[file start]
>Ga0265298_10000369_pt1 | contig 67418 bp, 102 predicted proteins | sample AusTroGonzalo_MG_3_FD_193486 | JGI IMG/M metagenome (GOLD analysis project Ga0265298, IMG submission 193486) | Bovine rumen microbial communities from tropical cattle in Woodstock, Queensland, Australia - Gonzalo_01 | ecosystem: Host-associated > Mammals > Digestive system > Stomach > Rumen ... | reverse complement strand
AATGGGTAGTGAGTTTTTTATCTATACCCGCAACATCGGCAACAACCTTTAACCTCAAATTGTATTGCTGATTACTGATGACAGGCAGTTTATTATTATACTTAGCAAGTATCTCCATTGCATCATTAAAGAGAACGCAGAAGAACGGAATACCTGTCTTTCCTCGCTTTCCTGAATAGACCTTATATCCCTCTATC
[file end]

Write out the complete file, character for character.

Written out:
>Ga0265298_10000369_pt1 | contig 67418 bp, 102 predicted proteins | sample AusTroGonzalo_MG_3_FD_193486 | JGI IMG/M metagenome (GOLD analysis project Ga0265298, IMG submission 193486) | Bovine rumen microbial communities from tropical cattle in Woodstock, Queensland, Australia - Gonzalo_01 | ecosystem: Host-associated > Mammals > Digestive system > Stomach > Rumen ... | reverse complement strand
AATGGGTAGTGAGTTTTTTATCTATACCCGCAACATCGGCAACAACCTTTAACCTCAAATTGTATTGCTGATTACTGATGACAGGCAGTTTATTATTATACTTAGCAAGTATCTCCATTGCATCATTAAAGAGAACGCAGAAGAACGGAATACCTGTCTTTCCTCGCTTTCCTGAATAGACCTTATATCCCTCTATC